5. Health care professionals will operate with the understanding that a substance use disorder is a chronic, recurring health condition, and it is not unusual for patients to experience challenges in reducing illicit opioid use during treatment.Footnote 17  In circumstances where the patient is not following their treatment plan, the approach is prompt reassessment and engagement of the patient in their treatment plan, for example, review and adjust dose, increase the frequency of clinical appointments, liaise with psychosocial supports, provide counselling on the risks of non-adherence to treatment and the limitations of continuing to prescribe medications that are not taken as prescribed. Canadian Academy of Psychiatry and the Law (CAPL) Practice Resource for Prescribing in Corrections
  6. Involuntary discontinuation of OAT should be considered only after other attempts to engage and maintain adherence to treatment have been unsuccessful (dose adjustments, trial on alternative OAT medication, increasing psychosocial support etc.). Involuntary discontinuation, if required, must be gradual, humane, and specific to the clinical situation.  Opioid withdrawal symptoms can be addressed with medications like clonidine, ibuprofen, dimenhydrinate, and loperamide. Before involuntarily discontinuing OAT, the expected practice within CSC is for the patient to be seen in person (or by telemedicine) by the physician/nurse practitioner. Involuntary discontinuation should be considered temporary (subject to medical contraindications) and in all instances, the patient will be offered continued harm reduction education, counselling, and interventions to mitigate possible overdose related to discontinuation. See Appendix IV, Process for Involuntary Discontinuation.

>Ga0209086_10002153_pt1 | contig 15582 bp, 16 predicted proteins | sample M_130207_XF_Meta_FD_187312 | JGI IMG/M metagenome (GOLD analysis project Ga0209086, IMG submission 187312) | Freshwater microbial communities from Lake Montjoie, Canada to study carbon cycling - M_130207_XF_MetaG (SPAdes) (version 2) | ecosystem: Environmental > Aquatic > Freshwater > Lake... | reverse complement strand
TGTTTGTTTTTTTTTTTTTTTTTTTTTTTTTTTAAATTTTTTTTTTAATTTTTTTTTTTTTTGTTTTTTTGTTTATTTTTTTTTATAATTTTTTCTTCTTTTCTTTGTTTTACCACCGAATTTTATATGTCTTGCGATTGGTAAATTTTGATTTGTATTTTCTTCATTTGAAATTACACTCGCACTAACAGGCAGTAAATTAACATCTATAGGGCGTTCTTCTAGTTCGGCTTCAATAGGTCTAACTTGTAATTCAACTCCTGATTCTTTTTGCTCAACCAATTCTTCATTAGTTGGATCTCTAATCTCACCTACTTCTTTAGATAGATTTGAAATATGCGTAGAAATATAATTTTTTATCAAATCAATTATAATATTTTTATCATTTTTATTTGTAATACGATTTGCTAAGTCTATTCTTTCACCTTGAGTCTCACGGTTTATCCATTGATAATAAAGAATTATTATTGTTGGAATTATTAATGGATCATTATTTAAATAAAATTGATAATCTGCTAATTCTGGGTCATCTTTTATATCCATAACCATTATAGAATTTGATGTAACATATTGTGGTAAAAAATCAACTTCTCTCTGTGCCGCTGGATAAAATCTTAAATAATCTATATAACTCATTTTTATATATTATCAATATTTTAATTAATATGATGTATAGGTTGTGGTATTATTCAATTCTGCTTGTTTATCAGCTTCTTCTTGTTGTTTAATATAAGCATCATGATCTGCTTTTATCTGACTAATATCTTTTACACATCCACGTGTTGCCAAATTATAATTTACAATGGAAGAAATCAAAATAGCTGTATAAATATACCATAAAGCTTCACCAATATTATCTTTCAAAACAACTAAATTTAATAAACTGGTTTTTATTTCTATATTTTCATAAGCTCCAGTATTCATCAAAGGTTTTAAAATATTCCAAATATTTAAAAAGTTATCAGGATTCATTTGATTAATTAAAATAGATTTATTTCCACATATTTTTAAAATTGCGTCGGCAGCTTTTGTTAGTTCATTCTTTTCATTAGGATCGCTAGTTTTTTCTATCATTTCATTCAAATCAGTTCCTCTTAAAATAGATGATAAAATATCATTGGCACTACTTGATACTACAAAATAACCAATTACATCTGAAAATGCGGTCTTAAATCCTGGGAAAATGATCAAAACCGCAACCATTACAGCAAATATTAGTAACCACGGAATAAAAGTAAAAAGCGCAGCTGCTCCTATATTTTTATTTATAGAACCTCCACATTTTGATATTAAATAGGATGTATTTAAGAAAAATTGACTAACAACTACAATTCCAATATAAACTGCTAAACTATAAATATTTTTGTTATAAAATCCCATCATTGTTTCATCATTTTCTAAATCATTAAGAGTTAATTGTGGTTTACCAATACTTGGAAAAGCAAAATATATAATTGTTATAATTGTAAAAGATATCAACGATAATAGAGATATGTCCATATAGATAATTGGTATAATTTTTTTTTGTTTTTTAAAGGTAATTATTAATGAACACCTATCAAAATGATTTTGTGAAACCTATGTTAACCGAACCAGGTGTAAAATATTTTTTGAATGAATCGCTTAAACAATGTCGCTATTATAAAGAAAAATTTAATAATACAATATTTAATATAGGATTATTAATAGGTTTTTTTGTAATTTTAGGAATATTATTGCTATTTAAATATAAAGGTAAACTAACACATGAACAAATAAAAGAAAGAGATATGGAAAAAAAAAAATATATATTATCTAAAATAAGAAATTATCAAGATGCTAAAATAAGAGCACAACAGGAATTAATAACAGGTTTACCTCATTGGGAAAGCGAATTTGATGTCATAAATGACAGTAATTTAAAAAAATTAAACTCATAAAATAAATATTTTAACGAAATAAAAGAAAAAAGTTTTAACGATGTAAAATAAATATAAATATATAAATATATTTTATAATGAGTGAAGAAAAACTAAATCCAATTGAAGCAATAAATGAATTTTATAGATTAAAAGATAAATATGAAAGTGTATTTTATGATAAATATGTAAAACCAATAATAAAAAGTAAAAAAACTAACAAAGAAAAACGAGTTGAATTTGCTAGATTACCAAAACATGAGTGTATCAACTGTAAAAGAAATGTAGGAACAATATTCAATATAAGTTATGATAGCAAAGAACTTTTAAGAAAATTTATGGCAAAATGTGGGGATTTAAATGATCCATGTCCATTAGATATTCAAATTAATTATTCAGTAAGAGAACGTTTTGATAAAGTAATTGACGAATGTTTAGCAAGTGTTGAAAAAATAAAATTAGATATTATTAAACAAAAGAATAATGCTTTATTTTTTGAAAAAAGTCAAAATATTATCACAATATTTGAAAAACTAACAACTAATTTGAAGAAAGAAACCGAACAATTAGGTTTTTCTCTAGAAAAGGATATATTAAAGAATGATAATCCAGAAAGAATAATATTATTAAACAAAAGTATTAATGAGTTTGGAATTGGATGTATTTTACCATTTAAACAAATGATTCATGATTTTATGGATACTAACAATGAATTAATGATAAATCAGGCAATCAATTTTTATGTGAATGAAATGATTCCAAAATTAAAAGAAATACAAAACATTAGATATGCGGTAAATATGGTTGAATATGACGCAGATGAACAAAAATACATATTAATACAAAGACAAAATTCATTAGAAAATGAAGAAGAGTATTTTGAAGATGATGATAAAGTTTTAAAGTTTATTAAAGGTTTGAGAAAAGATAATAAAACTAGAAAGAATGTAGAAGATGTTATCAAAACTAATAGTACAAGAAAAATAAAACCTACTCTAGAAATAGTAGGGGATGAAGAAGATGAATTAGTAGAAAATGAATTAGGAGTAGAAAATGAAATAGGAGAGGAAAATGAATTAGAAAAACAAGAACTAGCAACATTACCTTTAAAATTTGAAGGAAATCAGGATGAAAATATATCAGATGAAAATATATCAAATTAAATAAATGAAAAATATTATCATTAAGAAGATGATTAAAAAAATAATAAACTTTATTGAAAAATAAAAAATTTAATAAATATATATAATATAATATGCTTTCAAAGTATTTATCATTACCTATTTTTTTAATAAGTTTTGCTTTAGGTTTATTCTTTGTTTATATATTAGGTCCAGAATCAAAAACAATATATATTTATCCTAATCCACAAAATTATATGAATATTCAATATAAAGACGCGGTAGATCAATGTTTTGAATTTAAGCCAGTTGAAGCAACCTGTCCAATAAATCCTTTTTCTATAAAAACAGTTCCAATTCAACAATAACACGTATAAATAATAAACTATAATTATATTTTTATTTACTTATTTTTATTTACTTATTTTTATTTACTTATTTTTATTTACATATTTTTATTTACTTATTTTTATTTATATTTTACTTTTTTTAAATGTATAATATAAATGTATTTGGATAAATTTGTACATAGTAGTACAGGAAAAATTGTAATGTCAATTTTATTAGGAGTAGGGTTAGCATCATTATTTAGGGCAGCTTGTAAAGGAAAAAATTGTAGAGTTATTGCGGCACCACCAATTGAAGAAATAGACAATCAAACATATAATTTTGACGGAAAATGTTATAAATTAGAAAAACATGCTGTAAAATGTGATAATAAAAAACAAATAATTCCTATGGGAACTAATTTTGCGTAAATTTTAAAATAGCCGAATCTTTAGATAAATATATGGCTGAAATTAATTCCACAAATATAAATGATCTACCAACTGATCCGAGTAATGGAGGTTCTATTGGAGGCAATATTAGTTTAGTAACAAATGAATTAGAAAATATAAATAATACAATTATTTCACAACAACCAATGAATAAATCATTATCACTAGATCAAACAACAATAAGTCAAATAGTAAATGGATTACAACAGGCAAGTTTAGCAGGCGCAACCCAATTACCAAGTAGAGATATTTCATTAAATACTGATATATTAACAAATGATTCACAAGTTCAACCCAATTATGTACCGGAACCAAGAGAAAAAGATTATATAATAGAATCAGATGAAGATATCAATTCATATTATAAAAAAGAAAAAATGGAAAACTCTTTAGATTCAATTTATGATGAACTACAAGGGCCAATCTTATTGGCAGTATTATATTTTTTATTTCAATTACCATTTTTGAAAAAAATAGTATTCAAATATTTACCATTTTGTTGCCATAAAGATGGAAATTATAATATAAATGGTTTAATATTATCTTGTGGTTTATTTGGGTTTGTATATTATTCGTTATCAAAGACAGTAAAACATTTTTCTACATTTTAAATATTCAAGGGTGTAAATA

7. Where adherence to treatment cannot be maintained, the reasons for voluntary or involuntary tapering of treatment must be clearly documented. Continuing support should be offered and the patient informed of any actions the person should undertake over what period of time before they would be considered again for OAT.
  8. Urine drug screens, ordered by healthcare, is for healthcare purposes only and is subject to healthcare confidentiality provisions.

Role of Security

  1. Security observation is within the "enforcement" pillar of the Canadian drug and substances strategy and one component of addressing illicit drug production, supply and distribution.
  2. Security personnel is responsible for observation, seizure and control of diverted medication. Diverted medications are "contraband" and managed according to existing policy (i.e. CD 568-5 Management of Seized Items). Security personnel is responsible for managing diversion through the application of administrative consequences and/or disciplinary sanctions, in accordance with the procedures and policies in place at the institution: for example, cell searches, urine drug screen, etc. The decision on which tool(s) to use will be driven by analysis, security expertise, and the judgement of security professionals.

    Security may inform Health Services with respect to general or specific diversion, but healthcare will not participate in the application of any sanction.

Psychosocial Support and Treatment

  1. Psychosocial treatment interventions and supports should be routinely offered to patients in OAT.